Japanese author Keigo Higashino has produced a classically-styled, some might say old fashioned, detective novel in Malice. While the rest of the world is going for serial killer thrillers and flawed antiheros, Higashino has produced a novel that harks back to the detective work of an earlier age. This is not a criticism. Malice is still a taut, twisting match of wits between detective and killer.
Kunihiko Hinada, a famous novelist, and his new wife are preparing to move to Canada. Nonoguchi, one of his oldest friends, comes to visit him on the day before they are due to leave. During the visit he learns that Hinada has made some enemies - a neighbour and the sister of one of their schoolmates who was the subject of one of his recent novels. Later that night Nonoguchi and Hinada's wife find Hinada dead, killed in his office, the door locked and all the lights off. The first part of the novel is an account of that day written by Nonoguchi, himself an aspiring novelist.
The murder case is taken by Inspector Kaga, coincidentally also an old teaching colleague of Nonoguchi. On reading Nonoguchi's statement Kaga begins to have doubts about the events. He is intrigued by the locked room mystery and immediately begins to dig deeper. The rest of the novel see-saws between Kaga's investigation and Nonoguchi's shifting narration. Each switch in narrator provides a different view of the events leading up to the night of the murder and the characters involved.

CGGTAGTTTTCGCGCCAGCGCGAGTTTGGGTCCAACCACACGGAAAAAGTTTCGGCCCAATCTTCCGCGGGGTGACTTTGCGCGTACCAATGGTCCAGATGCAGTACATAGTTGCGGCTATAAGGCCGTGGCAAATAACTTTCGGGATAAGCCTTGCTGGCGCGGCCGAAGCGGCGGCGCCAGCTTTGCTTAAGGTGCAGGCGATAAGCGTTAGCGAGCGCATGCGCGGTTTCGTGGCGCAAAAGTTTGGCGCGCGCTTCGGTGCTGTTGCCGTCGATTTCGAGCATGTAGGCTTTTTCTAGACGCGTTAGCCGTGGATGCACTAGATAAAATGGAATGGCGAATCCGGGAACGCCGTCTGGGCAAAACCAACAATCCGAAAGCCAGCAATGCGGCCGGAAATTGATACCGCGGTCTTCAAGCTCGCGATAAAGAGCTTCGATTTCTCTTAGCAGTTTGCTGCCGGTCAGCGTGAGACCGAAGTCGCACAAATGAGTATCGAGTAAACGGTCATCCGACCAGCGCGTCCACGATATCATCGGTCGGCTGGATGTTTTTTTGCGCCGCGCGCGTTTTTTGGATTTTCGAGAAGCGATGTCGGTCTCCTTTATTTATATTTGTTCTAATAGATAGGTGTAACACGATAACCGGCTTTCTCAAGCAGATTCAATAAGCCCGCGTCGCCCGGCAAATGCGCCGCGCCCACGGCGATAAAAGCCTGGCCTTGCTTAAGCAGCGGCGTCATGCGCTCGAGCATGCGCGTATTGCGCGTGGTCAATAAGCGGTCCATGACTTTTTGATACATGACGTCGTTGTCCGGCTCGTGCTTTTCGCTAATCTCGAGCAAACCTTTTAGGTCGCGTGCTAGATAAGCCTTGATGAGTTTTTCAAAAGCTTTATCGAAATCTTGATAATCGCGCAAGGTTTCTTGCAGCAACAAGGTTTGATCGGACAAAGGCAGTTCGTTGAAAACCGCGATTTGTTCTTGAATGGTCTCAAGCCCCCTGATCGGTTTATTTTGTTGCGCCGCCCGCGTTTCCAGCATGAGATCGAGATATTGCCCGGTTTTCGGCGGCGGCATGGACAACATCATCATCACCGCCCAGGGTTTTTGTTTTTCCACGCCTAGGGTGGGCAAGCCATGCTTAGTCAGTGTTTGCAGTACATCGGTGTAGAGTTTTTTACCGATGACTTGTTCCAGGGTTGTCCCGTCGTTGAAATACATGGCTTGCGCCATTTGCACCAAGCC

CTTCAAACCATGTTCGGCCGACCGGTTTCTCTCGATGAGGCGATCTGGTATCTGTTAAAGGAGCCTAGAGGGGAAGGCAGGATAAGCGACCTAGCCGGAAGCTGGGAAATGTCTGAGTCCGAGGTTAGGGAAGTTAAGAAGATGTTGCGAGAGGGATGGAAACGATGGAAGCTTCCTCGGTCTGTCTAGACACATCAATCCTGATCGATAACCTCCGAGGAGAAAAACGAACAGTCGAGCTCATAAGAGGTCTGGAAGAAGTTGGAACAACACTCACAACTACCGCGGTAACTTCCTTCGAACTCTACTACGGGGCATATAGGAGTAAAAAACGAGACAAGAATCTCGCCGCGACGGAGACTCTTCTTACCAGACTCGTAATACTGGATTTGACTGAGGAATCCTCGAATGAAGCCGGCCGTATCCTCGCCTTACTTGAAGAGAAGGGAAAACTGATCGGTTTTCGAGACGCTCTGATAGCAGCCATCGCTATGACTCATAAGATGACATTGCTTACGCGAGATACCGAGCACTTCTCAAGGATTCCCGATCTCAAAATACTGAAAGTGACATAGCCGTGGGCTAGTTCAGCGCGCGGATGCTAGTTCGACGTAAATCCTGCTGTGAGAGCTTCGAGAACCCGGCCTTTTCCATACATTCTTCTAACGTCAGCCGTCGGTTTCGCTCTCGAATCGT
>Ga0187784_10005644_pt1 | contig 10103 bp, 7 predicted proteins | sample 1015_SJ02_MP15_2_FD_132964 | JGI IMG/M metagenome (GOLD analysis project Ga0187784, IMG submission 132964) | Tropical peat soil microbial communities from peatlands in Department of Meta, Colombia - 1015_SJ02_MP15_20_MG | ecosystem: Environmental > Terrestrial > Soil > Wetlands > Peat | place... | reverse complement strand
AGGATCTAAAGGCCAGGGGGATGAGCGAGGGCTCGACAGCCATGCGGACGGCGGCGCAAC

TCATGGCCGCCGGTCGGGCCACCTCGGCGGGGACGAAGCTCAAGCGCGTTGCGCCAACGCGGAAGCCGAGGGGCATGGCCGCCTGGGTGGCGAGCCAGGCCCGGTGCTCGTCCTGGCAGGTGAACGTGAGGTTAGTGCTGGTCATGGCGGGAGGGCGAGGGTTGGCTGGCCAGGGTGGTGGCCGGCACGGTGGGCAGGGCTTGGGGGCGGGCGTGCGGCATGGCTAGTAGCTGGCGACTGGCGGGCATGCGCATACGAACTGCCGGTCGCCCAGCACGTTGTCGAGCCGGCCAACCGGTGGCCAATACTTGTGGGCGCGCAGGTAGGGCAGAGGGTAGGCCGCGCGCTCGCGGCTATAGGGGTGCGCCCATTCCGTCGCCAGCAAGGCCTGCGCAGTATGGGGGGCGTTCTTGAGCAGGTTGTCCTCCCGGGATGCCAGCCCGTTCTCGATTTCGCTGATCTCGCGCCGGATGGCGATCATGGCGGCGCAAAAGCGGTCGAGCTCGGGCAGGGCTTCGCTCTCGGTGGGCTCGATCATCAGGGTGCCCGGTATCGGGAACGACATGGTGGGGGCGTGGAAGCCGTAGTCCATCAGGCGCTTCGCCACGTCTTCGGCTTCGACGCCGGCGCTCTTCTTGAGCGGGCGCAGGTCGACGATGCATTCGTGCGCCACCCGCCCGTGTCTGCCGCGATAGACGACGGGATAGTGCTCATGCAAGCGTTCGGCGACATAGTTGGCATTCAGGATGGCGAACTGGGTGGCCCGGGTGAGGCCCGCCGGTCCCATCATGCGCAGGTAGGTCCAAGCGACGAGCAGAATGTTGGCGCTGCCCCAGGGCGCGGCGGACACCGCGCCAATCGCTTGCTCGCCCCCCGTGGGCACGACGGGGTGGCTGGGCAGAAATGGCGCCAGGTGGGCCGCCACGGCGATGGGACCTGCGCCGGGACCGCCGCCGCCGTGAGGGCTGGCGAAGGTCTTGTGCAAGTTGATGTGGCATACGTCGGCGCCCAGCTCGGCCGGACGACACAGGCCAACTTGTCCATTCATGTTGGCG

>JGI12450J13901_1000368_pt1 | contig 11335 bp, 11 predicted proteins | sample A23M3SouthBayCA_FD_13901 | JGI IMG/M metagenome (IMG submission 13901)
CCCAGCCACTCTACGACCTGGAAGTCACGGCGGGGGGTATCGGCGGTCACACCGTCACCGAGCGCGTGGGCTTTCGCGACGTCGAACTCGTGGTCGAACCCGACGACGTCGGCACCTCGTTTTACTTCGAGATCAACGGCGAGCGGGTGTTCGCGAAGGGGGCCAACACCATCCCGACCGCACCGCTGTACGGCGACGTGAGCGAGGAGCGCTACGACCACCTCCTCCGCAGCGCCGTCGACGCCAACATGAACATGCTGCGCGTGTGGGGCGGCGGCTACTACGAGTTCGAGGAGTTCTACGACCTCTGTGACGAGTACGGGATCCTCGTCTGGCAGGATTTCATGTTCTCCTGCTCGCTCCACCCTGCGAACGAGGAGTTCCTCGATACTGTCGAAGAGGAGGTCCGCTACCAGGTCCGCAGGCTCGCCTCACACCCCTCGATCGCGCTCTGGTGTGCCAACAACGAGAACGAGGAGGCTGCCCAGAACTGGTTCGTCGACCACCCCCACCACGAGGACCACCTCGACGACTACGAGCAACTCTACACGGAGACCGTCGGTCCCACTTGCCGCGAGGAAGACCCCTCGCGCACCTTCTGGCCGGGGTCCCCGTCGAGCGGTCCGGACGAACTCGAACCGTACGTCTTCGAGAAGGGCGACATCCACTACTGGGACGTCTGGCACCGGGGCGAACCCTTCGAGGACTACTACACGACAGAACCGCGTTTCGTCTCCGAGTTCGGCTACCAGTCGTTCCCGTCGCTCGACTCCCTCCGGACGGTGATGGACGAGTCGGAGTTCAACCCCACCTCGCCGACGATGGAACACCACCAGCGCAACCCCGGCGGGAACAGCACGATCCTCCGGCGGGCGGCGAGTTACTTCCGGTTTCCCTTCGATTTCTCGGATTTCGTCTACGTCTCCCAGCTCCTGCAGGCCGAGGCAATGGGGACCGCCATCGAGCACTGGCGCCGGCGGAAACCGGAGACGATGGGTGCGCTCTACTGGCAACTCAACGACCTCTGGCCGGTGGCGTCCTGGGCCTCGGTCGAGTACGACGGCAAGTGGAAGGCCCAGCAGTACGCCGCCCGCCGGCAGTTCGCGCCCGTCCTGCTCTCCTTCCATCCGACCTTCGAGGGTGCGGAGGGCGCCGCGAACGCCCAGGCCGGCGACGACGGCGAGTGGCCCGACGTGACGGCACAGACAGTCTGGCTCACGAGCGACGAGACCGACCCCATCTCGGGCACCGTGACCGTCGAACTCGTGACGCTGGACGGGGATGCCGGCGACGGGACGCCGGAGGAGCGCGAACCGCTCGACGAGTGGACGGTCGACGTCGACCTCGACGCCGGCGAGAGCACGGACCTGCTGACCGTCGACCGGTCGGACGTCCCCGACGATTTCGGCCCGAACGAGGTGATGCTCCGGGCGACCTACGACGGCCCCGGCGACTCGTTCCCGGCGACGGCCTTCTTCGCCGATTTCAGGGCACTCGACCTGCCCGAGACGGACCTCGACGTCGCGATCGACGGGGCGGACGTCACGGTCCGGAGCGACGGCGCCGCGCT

In some interesting ways Malice is a historical crime novel. Set way back in 1996, the set-up partially relies on the specific technology of the time - fax machines, word processors and basic mobile phones – to drive the plot. But it really focuses on that most basic of technologies, writing. The victim is a novelist, Nonoguchi is also a writer (and is writing some of the narrative), and the investigation focuses on how they write and what they write about. Higanshino examines the nature of the publishing industry, how some books become bestsellers and what effect that has on the author.
Novels of this type condition the reader to question the narrative. Rather than a slow build-up of clues, each chapter falsifies the assumptions of the previous chapter. In this type of narrative, part of the pleasure comes in the expectation of the next twist, with the reader trying to work out how many different ways the same set of events can be viewed and how their perceptions of character can be manipulated. Even the chapter names of Malice highlight this build up, with the final chapter title being 'Truth'.
Malice is a carefully constructed, character-focussed whodunit and then whydunit, but it is more than just a set of tricky reverses. Higashino uses his scenario and characters to explore the concept of “malice”, delving into issues of bullying, the way the media is used to manipulate perception and the corrosive nature of fame. This makes Malice the complete package – a crime novel that has both a twisting narrative and fascinating themes.